wall clockBear with me. It is time to take a deep dive into the libcurl internals and see how it handles timeouts and timers. This is meant as useful information to libcurl users but even more as insights for people who’d like to fiddle with libcurl internals and work on its source code and architecture.

socket activity or timeout

Everything internally in libcurl is using the multi, asynchronous, interface. We avoid blocking calls as far as we can. This means that libcurl always either waits for activity on a socket/file descriptor or for the time to come to do something. If there’s no socket activity and no timeout, there’s nothing to do and it just returns back out.

It is important to remember here that the API for libcurl doesn’t force the user to call it again within or at the specific time and it also allows users to call it again “too soon” if they like. Some users will even busy-loop like crazy and keep hammering the API like a machine-gun and we must deal with that. So, the timeouts are mostly to be considered advisory.

many timeouts

A single transfer can have multiple timeouts. For example one maximum time for the entire transfer, one for the connection phase and perhaps even more timers that handle for example speed caps (that makes libcurl not transfer data faster than a set limit) or detecting transfers speeds below a certain threshold within a given time period.

A single transfer is done with a single easy handle, which holds a list of all its timeouts in a sorted list. It allows libcurl to return a single time left until the nearest timeout expires without having to bother with the remainder of the timeouts (yet).

Curl_expire()

… is the internal function to set a timeout to expire a certain number of milliseconds into the future. It adds a timeout entry to the list of timeouts. Expiring a timeout just means that it’ll signal the application to call libcurl again. Internally we don’t have any identifiers to the timeouts, they’re just a time in the future we ask to be called again at. If the code needs that specific time to really have passed before doing something, the code needs to make sure the time has elapsed.

Curl_expire_latest()

A newcomer in the timeout team. I figured out we need this function since if we are in a state where we need to be called no later than a certain specific future time this is useful. It will not add a new timeout entry in the timeout list in case there’s a timeout that expires earlier than the specified time limit.

This function is useful for example when there’s a state in libcurl that varies over time but has no specific time limit to check for. Like transfer speed limits and the like. If Curl_expire() is used in this situation instead of Curl_expire_latest() it would mean adding a new timeout entry every time, and for the busy-loop API usage cases it could mean adding an excessive amount of timeout entries. (And there was a scary bug reported that got “tens of thousands of entries” which motivated this function to get added.)

timeout removals

We don’t remove timeouts from the list until they expire. Like for example if we have a condition that is timing dependent, then we set a timeout with Curl_expire() and we know we should be called again at the end of that time.

If we wouldn’t add the timeout and there’s no socket activity on the socket then we may not be called again – ever.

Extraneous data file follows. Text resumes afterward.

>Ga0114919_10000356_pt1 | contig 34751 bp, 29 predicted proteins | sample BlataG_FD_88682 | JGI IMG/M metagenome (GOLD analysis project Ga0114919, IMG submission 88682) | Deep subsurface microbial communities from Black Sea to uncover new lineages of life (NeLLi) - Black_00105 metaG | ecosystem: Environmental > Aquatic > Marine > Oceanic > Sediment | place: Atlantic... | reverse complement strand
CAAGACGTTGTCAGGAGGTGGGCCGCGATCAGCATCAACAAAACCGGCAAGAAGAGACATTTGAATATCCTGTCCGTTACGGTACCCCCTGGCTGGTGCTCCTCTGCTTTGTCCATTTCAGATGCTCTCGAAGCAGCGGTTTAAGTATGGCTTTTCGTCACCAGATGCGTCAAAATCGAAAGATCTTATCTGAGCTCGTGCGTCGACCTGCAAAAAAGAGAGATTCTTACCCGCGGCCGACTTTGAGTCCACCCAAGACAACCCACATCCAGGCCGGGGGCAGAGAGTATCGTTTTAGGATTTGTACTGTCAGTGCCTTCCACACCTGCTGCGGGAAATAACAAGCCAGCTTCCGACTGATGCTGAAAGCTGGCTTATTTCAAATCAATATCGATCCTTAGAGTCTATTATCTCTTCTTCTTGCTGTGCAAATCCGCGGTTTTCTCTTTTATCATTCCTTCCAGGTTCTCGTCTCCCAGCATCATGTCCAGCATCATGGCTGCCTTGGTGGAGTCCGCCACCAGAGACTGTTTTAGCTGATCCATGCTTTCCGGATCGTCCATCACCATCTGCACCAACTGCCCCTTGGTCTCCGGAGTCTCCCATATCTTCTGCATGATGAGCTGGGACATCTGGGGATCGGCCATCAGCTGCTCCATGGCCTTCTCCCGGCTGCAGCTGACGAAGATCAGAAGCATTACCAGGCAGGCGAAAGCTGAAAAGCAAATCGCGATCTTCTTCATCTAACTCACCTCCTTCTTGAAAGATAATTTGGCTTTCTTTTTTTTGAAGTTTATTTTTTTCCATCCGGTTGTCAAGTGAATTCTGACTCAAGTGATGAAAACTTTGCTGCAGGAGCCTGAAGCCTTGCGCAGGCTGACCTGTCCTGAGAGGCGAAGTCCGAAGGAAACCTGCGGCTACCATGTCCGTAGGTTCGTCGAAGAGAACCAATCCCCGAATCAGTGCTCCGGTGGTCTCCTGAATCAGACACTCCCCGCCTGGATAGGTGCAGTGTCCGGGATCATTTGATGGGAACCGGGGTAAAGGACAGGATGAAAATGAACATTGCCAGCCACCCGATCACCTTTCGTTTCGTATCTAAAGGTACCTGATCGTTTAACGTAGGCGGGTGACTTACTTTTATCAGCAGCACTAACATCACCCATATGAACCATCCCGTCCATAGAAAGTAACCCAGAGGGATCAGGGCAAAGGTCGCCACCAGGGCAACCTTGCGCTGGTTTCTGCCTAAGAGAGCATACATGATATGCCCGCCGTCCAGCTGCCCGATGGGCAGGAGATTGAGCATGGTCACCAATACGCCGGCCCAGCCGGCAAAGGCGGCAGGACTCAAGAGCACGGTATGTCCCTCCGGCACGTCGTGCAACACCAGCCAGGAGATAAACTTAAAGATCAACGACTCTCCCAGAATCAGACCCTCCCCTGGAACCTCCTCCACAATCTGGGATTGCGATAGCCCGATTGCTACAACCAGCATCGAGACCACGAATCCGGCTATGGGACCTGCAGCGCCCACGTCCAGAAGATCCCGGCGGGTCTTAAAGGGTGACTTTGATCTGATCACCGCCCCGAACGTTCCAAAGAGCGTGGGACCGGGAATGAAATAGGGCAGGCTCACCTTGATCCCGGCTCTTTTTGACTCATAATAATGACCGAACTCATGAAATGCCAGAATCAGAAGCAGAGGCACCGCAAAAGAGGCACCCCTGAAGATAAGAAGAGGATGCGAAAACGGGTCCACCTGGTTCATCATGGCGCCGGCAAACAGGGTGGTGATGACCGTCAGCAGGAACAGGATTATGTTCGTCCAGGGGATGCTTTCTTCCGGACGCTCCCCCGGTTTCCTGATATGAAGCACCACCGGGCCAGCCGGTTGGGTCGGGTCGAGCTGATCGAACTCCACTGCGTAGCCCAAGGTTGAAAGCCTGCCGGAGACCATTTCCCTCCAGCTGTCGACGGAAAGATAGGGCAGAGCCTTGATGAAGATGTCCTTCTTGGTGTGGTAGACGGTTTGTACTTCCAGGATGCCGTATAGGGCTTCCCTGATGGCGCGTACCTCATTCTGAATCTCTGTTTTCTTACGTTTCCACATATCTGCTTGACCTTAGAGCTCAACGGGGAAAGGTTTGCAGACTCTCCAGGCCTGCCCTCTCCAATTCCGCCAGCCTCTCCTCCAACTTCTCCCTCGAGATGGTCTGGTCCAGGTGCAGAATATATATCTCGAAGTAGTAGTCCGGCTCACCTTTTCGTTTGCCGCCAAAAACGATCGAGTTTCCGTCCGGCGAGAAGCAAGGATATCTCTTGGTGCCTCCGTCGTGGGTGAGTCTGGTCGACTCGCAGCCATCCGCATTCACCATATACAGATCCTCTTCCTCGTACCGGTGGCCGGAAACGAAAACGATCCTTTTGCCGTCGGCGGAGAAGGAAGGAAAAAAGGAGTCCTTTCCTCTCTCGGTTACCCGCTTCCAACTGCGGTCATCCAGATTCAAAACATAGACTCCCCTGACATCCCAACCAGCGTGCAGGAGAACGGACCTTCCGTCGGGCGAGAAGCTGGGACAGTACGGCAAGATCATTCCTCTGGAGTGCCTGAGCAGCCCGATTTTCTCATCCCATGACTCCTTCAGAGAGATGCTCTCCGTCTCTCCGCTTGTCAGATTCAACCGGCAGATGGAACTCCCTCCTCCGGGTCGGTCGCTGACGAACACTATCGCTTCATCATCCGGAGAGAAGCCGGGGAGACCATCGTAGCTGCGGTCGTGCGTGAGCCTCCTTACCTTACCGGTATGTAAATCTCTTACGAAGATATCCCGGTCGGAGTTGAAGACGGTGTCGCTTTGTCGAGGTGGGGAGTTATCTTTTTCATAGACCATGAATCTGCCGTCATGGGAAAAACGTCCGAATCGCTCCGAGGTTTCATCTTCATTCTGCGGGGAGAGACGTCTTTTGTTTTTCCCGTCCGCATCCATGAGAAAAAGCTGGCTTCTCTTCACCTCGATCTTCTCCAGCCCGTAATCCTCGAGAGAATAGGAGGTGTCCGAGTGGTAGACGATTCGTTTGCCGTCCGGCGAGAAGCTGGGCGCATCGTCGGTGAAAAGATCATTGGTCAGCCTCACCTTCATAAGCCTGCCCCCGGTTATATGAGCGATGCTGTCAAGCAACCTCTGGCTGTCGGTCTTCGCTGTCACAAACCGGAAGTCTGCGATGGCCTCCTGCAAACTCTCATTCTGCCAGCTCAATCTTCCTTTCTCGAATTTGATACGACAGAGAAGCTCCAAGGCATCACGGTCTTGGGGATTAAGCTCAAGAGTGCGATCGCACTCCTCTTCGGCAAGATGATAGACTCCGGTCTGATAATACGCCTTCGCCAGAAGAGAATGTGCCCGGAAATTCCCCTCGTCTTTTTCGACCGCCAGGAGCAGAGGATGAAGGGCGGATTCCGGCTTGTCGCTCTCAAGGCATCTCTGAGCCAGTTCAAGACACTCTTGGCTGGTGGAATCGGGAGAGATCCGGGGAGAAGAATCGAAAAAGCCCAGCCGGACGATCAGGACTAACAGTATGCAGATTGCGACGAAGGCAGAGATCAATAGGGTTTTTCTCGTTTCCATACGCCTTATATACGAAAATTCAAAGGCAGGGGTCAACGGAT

When an internal state transition into something else and we therefore don’t need a previously set timeout anymore, we have no handle or identifier to the timeout so it cannot be removed. It will instead lead to us getting called again when the timeout triggers even though we didn’t really need it any longer. As we’re having an API that allows this anyway, this is already handled by the logic and getting called an extra time is usually very cheap and is not considered a problem worth addressing.

Timeouts are removed automatically from the list of timers when they expire. Timeouts that are in passed time are removed from the list and the timers following will then get moved to the front of the queue and be used to calculate how long the single timeout should be next.

The only internal API to remove timeouts that we have removes all timeouts, used when cleaning up a handle.

many easy handles

I’ve mentioned how each easy handle treats their timeouts above. With the multi interface, we can have any amount of easy handles added to a single multi handle. This means one list of timeouts for each easy handle.

To handle many thousands of easy handles added to the same multi handle, all with their own timeout (as each easy handle only show their closest timeout), it builds a splay tree of easy handles sorted on the timeout time. It is a splay tree rather than a sorted list to allow really fast insertions and removals.

As soon as a timeout expires from one of the easy handles and it moves to the next timeout in its list, it means removing one node (easy handle) from the splay tree and inserting it again with the new timeout timer.

Categorieën: Mozilla-nl planet

Raniere Silva: Mathml October Meeting

Mozilla planet - fr, 10/10/2014 - 05:00
Mathml October Meeting ../../../_images/mathml.jpg

This is a report about the Mozilla MathML October Meeting (see the announce). The topics of the meeting can be found in this PAD (local copy of the PAD). This meeting happens all at appear.in and because of that we don’t have a log.

The next meeting will be in November 14th (note that November 14th is Friday). Some countries will move to winter time and others to summer time so we will change the time and announce it later on mozilla.dev.tech.mathml. Please add topics in the PAD.

Leia mais...

Categorieën: Mozilla-nl planet

Pages